The Gambrel roof, like the mansard roof, has two distinctly different slopes on each of its two symmetrical sides. The bottom slope has a steep pitch, sometimes nearly vertical while the top slope is lower. But unlike the mansard roof, the gambrel roof only utilizes this method on two sides of the structure rather than four.
The gambrel is often referred to as a barn roof, in that it is commonly seen on many hay barns for the ample space it provides for storage. Small structural additions called dormers may also be seen on gambrel roofs as to provide more head space or extra lighting. This allows for the extra space found in gambrel roofs to be used more effectively.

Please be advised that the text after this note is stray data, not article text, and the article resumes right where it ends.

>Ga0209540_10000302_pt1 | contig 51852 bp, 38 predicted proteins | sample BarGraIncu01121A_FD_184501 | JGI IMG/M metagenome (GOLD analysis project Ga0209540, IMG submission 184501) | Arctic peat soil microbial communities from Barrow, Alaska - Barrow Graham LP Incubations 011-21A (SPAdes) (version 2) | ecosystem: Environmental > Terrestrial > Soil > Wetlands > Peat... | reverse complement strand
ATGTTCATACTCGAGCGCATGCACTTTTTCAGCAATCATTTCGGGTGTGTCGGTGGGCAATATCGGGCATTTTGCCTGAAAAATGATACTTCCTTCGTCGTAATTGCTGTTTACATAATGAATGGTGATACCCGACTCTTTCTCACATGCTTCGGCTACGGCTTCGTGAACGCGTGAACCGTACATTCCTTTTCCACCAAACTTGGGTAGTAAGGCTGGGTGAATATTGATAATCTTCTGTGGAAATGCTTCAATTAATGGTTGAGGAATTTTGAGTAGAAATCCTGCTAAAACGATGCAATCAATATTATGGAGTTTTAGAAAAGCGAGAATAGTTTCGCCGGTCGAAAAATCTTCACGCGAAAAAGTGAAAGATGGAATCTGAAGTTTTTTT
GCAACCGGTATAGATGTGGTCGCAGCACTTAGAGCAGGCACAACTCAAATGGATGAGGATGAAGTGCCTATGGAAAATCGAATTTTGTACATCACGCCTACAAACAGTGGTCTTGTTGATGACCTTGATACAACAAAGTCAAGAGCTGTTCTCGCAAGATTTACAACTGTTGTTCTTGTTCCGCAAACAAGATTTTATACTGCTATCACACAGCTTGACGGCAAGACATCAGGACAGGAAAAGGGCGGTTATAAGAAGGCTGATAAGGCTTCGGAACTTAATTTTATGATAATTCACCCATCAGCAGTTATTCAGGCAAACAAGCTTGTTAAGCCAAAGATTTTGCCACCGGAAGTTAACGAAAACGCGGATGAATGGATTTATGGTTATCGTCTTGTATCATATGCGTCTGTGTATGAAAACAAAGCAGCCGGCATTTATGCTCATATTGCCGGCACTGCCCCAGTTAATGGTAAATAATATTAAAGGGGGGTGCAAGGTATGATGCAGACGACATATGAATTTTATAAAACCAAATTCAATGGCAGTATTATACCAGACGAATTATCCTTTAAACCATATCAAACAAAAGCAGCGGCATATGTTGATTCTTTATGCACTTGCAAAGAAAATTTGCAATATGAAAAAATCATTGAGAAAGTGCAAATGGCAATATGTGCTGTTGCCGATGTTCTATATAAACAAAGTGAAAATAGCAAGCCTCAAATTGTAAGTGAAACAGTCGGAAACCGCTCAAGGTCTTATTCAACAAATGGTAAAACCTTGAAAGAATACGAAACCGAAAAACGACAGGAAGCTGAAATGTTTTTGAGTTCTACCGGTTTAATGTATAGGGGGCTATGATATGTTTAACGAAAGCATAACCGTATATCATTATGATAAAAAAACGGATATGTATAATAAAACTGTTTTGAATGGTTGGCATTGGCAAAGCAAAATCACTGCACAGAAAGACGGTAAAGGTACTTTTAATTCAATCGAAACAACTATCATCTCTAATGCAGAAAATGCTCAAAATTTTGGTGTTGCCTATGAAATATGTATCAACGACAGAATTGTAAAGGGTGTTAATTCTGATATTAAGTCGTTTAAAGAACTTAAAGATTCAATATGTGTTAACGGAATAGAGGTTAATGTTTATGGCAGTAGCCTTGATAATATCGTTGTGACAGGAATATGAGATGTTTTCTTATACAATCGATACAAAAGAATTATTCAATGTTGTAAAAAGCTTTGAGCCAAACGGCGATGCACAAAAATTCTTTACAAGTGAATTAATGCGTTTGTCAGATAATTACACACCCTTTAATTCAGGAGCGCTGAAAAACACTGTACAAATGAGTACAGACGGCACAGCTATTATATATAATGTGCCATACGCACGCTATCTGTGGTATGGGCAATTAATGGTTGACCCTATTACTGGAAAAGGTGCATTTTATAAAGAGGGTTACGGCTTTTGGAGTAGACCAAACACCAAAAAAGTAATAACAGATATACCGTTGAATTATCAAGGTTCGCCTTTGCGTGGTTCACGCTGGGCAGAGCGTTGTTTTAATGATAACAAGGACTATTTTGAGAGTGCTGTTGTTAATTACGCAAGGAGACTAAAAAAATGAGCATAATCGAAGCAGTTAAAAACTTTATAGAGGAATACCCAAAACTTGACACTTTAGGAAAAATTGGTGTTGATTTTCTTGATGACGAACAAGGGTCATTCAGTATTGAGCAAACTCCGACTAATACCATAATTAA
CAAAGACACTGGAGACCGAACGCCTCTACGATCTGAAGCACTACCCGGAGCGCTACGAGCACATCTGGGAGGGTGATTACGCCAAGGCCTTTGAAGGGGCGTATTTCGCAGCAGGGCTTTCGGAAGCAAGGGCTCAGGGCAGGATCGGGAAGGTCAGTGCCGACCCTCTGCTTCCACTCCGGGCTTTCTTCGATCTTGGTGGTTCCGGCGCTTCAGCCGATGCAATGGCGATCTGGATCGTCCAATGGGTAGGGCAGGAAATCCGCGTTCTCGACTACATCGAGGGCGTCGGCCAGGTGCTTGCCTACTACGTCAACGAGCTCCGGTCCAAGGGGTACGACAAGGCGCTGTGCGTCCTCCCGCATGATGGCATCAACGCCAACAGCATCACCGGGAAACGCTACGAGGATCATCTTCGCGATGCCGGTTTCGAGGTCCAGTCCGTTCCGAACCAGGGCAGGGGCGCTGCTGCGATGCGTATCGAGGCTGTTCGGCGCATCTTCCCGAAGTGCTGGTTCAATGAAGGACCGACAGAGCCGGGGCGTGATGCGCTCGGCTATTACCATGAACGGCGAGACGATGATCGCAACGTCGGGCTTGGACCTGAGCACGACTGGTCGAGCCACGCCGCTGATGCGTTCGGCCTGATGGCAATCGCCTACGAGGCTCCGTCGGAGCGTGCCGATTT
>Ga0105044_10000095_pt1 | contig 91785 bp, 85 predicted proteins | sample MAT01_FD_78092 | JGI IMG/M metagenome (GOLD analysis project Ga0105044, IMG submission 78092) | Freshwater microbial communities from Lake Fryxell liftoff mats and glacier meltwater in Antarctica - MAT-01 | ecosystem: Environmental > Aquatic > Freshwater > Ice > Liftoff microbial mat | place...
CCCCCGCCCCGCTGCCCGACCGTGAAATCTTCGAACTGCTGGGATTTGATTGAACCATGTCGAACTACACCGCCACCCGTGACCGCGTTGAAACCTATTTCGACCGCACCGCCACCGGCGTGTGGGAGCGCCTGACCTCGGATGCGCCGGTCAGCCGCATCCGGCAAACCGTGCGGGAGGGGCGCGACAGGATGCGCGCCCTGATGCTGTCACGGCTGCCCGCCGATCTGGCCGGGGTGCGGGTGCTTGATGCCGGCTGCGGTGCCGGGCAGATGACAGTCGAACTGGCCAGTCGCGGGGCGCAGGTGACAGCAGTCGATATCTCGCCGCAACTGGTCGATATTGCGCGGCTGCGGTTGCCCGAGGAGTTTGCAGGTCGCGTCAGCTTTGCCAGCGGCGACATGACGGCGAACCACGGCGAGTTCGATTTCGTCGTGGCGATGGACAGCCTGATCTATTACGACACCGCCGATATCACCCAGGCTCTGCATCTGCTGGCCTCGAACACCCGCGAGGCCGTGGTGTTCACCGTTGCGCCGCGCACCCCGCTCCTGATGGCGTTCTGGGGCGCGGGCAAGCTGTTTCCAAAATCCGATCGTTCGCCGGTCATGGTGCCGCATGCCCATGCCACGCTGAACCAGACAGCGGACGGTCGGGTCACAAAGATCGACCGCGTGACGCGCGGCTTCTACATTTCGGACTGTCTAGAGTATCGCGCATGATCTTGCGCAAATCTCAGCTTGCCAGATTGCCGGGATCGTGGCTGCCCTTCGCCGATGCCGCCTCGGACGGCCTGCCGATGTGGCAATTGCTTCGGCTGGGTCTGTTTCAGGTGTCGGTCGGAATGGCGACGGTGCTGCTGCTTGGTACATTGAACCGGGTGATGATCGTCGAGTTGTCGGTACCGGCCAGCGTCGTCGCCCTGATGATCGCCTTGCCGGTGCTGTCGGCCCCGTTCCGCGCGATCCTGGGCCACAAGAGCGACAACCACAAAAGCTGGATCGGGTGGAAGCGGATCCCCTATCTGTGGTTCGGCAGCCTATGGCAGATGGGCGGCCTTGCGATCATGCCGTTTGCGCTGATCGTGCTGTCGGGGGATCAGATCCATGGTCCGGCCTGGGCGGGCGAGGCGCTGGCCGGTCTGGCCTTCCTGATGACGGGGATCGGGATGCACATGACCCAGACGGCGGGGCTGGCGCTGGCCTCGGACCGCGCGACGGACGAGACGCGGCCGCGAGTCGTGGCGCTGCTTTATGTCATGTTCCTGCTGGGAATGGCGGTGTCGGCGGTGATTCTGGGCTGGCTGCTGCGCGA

You can find gambrel roofs on a lot of Dutch Colonial architecture from the 1700's and into the 1800's. The name derives from gamba, a Latin word meaning the leg or hoof of an animal.